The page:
Justice in this sense is metaphorically understood in terms of equality, especially equality of life chances, something that can be visually represented. Life chances are positive things and could be pictured as bar graphs. The ideal is for everybody's bar graph to come up to the same height.

More common metaphors for this sort of justice is the metaphor of a social safety net or a floor. The idea is for nobody to fall through the net or below the floor.

It's important not to confuse equality of life chances with equality of well-being. Even with genuine equality of life chances, we cannot guarantee that everyone will be equally happy.

For contemporary liberals or progressives it's not fair for persons to have different life chances because of who their parents were or what has happened in their environment that is beyond their control. However, contrary to the stereotypes some conservatives have of liberals, most liberals do not think that the world can be made as perfectly fair as they might wish. (See below "Complexity".)


Such a metaphorical understanding of equal life chances must be modified by the liberals' recognition that we are not entirely self-contained individuals but mutually interdependent and at various life stages primarily dependent upon other human beings for whatever degree of well-being we enjoy. A common metaphor to convey interdependence invokes the image of a web.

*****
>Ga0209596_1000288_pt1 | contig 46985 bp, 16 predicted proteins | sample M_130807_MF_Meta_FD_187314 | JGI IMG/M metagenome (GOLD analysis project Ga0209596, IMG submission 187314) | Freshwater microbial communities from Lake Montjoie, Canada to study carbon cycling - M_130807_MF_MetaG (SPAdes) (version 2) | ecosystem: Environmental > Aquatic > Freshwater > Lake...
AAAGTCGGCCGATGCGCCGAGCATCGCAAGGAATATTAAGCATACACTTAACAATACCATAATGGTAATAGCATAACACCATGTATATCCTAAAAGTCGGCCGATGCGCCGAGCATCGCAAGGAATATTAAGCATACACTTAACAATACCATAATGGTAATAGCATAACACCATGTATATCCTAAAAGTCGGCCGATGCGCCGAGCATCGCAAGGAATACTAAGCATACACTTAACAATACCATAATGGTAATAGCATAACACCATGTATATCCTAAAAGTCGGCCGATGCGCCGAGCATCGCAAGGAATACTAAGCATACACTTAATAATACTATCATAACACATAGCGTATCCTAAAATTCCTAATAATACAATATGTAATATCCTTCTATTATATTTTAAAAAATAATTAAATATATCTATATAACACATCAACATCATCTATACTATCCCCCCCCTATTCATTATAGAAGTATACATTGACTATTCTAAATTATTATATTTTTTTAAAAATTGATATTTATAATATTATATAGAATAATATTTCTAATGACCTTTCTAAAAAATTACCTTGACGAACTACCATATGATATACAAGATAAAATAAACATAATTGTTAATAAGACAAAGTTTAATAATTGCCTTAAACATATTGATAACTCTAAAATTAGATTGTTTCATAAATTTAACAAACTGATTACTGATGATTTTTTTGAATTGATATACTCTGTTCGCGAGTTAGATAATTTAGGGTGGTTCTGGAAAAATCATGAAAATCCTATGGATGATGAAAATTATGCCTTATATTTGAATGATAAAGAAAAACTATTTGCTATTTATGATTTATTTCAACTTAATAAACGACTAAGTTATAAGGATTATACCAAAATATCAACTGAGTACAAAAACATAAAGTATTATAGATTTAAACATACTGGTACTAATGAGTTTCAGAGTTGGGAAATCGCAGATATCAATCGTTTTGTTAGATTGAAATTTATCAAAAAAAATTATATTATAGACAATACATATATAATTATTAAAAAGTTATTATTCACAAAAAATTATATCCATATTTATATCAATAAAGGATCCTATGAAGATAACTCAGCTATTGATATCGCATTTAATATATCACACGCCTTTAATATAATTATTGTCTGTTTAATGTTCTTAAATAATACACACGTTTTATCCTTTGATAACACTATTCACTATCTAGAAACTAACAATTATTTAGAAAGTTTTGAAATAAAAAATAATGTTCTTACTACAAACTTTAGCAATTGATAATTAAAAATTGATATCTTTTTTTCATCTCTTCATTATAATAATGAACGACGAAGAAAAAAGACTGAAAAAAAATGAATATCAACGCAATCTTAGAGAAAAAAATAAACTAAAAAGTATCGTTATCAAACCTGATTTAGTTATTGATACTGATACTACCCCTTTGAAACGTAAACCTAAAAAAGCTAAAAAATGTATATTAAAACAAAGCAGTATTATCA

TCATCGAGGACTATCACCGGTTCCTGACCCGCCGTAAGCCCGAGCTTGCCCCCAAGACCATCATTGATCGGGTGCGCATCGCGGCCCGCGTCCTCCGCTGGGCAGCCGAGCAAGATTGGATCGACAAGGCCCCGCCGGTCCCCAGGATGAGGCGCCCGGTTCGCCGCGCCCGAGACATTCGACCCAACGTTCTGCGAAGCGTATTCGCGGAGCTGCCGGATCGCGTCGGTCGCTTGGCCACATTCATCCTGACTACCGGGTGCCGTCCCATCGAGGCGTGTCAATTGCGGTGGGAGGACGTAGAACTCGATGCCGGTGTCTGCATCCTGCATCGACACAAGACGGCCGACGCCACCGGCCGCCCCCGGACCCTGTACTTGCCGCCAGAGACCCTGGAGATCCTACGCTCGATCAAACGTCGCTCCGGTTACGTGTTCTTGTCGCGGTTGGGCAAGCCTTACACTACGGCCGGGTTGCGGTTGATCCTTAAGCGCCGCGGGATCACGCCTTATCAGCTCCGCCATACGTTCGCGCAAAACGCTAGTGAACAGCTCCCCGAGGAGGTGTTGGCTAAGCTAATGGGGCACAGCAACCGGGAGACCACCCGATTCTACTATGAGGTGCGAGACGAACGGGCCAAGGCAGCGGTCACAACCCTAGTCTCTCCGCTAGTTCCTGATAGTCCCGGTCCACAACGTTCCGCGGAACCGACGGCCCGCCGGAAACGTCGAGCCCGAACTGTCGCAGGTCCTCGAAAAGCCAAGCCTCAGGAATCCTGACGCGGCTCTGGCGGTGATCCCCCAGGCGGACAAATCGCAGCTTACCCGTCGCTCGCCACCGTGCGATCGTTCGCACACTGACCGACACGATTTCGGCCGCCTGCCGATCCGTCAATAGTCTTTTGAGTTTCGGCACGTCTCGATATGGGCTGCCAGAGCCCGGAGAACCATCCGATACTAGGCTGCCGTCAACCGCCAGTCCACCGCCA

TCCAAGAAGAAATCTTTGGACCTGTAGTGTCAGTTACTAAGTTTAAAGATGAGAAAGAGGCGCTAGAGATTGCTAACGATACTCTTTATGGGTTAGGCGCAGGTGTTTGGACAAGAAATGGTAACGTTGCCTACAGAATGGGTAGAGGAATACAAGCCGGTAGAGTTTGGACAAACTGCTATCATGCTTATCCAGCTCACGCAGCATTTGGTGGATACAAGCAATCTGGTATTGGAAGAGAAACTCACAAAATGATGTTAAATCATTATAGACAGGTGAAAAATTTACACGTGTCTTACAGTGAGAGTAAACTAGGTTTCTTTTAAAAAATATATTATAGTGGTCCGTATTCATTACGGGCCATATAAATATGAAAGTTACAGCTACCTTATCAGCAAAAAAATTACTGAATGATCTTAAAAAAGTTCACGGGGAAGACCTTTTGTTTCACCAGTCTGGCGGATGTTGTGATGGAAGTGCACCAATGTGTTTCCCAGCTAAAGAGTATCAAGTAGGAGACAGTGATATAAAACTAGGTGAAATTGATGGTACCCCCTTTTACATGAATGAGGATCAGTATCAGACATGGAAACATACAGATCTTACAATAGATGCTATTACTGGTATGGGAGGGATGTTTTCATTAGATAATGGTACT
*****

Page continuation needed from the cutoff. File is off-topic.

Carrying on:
Key Metaphor: Persons as connecting points in a web.


Liberals, however, know that reality is complex and that this notion of social justice is not equally compelling to everyone. As Nurturant Parent moralists, they are often willing to make some compromises so long as this value of social justice is taken seriously and used in policy planning and it significantly contributes to social decisions.


My thinking on this matter is indebted to Lakoff and Johnson, some of whose important books are listed here:

Lakoff, George, and Mark Johnson, 1980. Metaphors We Live By. University of Chicago Press.
Lakoff, George, and Mark Johnson, 1999. Philosophy in the Flesh. University of Chicago Press.
Lakoff, George, 1996. Moral Politics. University of Chicago Press. 2nd edition, 2002.
Johnson, Mark, 1993. Moral Imagination: Implications of Cognitive Science for Ethics. Univ. of Chicago Press.